Harold Land ‘A New Shade of Blue’

The musical partnership of Bobby Hutcherson (vibes) & Harold Land (tenor sax) had become a true brotherhood over the course of several releases on Blue Note in the 60s. All of those records are worth hearing, and most worth owning. But there’ are five additional chapters of their story told outside of @bluenoterecords, one on Cadet (the outstanding ’The Peace-Maker’), one on Jazz Music Yesterday (1990’s ‘Blow Up’ which I’ve never heard), one on Muse (1981’s ‘Xocia’s Dance’ which looks terrific but another one I’ve not heard) and two for Bob Shad’s Mainstream label, of which this one ‘A New Shade of Blue’ is the first, recorded & released in 1971. Take the already incredible dynamic duo—the Hutcherson/Land frontline—add the rhythm section from Herbie Hancock’s Mwandishi sextet (Buster Williams-bass and Billy Hart-drums) and inject some additional groove courtesy of Bill Henderson (piano/electric piano) and Mtume (congas) and you’ve got a killer line-up. Despite several online “meh” ratings (all of which I disagree with), there’s a lot to like (if not love) here. Blues, modal, hard bop, advanced soul jazz, and spiritual jazz flourishes abound, and this 2017 reissue courtesy of @wewantsounds sounds TERRIFIC. While I don’t have an original to compare, it’s a lovely gatefold with new session photos unearthed for this reissue, as well as new liner notes. The standout track is “Mtume”, previously delivered with a bit more urgency by Hutcherson/Land on Hutcherson’s ‘Head On’ LP, though the more deliberate approach here actually works beautifully. It’s a long, deep, modal journey that’s a terrific showcase into what makes the Hutcherson/Land partnership work so well. Digital/CD versions have a bonus track called “Dark Mood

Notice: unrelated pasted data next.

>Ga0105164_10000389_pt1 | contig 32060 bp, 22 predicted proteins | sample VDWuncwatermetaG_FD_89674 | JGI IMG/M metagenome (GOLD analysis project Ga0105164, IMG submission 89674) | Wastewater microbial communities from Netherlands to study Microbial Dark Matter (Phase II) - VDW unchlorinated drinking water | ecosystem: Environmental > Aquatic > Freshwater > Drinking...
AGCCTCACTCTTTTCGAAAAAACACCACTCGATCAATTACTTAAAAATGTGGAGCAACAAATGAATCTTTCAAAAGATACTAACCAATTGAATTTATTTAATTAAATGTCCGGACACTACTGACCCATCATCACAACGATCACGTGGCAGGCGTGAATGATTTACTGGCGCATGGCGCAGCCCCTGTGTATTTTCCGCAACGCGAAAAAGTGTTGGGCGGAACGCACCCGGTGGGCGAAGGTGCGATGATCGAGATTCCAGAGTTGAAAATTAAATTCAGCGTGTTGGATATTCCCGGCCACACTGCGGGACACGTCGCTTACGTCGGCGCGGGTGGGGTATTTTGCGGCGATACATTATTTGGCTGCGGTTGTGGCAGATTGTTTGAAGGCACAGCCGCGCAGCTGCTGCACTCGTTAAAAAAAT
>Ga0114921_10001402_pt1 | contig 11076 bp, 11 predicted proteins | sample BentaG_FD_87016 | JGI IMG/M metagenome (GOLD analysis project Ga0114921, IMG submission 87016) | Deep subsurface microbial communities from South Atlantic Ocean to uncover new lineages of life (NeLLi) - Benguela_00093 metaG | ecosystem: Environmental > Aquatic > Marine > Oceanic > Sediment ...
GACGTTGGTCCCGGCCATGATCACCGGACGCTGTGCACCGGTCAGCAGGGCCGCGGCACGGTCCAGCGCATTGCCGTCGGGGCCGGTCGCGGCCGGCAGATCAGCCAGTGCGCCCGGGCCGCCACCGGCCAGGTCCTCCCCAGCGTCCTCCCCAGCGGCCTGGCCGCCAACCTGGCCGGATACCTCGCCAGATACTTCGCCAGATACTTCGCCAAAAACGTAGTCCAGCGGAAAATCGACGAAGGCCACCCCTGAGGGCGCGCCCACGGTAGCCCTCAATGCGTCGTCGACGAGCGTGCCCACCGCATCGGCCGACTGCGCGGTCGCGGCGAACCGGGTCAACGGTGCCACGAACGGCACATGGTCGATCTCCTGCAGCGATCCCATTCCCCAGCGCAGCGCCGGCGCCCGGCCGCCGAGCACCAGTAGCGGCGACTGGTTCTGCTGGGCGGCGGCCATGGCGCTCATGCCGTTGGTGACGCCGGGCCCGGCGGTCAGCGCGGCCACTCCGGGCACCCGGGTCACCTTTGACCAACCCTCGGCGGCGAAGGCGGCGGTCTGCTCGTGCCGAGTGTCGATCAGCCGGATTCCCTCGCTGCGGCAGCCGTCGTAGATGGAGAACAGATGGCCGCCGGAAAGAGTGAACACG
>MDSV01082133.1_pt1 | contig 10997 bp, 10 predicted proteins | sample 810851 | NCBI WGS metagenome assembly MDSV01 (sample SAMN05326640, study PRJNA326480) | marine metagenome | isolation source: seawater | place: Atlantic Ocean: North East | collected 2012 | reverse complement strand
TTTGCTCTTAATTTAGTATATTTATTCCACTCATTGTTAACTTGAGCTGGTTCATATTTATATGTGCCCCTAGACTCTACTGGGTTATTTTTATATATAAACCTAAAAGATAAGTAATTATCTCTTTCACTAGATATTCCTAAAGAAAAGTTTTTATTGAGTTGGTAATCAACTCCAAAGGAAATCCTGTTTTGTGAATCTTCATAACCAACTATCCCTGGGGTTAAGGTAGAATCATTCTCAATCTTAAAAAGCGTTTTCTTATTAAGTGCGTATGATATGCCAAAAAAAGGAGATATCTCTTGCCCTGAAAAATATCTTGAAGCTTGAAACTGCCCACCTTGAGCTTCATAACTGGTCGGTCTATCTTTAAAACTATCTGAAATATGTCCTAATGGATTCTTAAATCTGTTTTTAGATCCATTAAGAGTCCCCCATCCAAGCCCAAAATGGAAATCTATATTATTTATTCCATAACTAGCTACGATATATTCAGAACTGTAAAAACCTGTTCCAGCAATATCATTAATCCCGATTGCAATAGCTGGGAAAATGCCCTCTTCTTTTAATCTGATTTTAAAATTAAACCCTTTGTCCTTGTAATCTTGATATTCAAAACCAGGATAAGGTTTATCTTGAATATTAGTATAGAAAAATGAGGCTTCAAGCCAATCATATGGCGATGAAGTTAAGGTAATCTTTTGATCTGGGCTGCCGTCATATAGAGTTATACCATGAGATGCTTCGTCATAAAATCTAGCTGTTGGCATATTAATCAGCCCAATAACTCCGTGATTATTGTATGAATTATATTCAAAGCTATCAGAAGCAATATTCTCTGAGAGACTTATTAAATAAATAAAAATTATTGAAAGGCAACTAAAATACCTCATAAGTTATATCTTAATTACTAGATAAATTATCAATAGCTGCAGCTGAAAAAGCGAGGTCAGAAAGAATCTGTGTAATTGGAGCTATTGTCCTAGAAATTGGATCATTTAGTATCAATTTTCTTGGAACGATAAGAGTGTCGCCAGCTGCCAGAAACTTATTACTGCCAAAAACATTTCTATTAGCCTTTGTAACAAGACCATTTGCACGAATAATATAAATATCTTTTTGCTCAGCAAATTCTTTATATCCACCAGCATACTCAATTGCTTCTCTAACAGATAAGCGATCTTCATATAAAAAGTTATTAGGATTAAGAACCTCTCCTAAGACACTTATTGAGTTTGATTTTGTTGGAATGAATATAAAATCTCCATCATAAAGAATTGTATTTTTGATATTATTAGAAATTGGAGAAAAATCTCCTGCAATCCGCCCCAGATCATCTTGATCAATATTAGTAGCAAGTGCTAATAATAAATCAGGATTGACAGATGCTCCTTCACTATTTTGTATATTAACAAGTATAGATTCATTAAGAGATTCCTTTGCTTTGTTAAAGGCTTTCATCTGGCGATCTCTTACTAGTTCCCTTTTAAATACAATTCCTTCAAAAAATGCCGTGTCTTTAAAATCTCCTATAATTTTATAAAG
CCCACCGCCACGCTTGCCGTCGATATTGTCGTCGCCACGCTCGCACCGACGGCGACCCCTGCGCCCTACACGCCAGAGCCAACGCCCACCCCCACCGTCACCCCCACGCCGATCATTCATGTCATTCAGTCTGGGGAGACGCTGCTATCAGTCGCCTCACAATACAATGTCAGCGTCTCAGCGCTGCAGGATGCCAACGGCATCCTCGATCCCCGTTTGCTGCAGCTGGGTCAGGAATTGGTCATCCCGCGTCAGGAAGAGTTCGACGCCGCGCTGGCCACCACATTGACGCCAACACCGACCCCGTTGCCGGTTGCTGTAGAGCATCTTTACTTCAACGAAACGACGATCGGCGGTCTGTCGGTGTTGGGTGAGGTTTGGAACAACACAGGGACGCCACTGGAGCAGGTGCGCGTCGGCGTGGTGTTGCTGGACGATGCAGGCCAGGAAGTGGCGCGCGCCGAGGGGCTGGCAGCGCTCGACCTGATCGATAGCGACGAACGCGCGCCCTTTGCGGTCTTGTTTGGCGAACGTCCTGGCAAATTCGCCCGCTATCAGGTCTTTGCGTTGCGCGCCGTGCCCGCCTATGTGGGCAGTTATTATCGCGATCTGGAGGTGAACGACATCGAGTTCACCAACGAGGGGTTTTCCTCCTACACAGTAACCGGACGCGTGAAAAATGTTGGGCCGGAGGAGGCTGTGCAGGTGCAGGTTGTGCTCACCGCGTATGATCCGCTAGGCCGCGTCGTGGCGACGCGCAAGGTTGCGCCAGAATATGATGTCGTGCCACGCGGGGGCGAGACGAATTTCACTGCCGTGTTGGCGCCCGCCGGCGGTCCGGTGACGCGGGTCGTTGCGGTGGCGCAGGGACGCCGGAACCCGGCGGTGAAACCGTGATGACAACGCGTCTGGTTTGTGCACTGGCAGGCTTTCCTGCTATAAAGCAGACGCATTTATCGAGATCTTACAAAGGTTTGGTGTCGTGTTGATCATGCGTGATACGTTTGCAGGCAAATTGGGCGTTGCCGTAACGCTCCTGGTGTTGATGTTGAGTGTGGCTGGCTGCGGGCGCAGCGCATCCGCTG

Woody Shaw ‘Rosewood’

A moment of reflection for Woody Shaw who flew from this world 30 years ago today. Shaw was a brilliant musician with top shelf skills in many areas—an innovative and nearly flawless technique, perfect pitch, and a photographic memory for charts; in addition to widely admired skills as arranger, composer, improviser and band leader. All of these were put to the test on his major label debut ‘Rosewood’ and he passed with flying colors. There’s hard bop, freebop and modal journeys from a fantastic band, with notable work from Mighty Joe Henderson whose solo on the closing ballad “Maxine” alone is worth the price of admission. Sonically, this record is a beast—beautifully recorded. It’s also really easy to find, widely available across all digital platforms and readily available on vinyl for only a few bucks. While it received many accolades in its day—from Grammy Nominations to Album of the Year/Readers Poll awards in the music press—it feels under-acknowledged and often overlooked these days. Well if you’ve passed it over for some reason, do yourself a favor and give it a spin—it’s sure to please. Groove for groove, it’s probably my favorite jazz record @woodyshawlegacy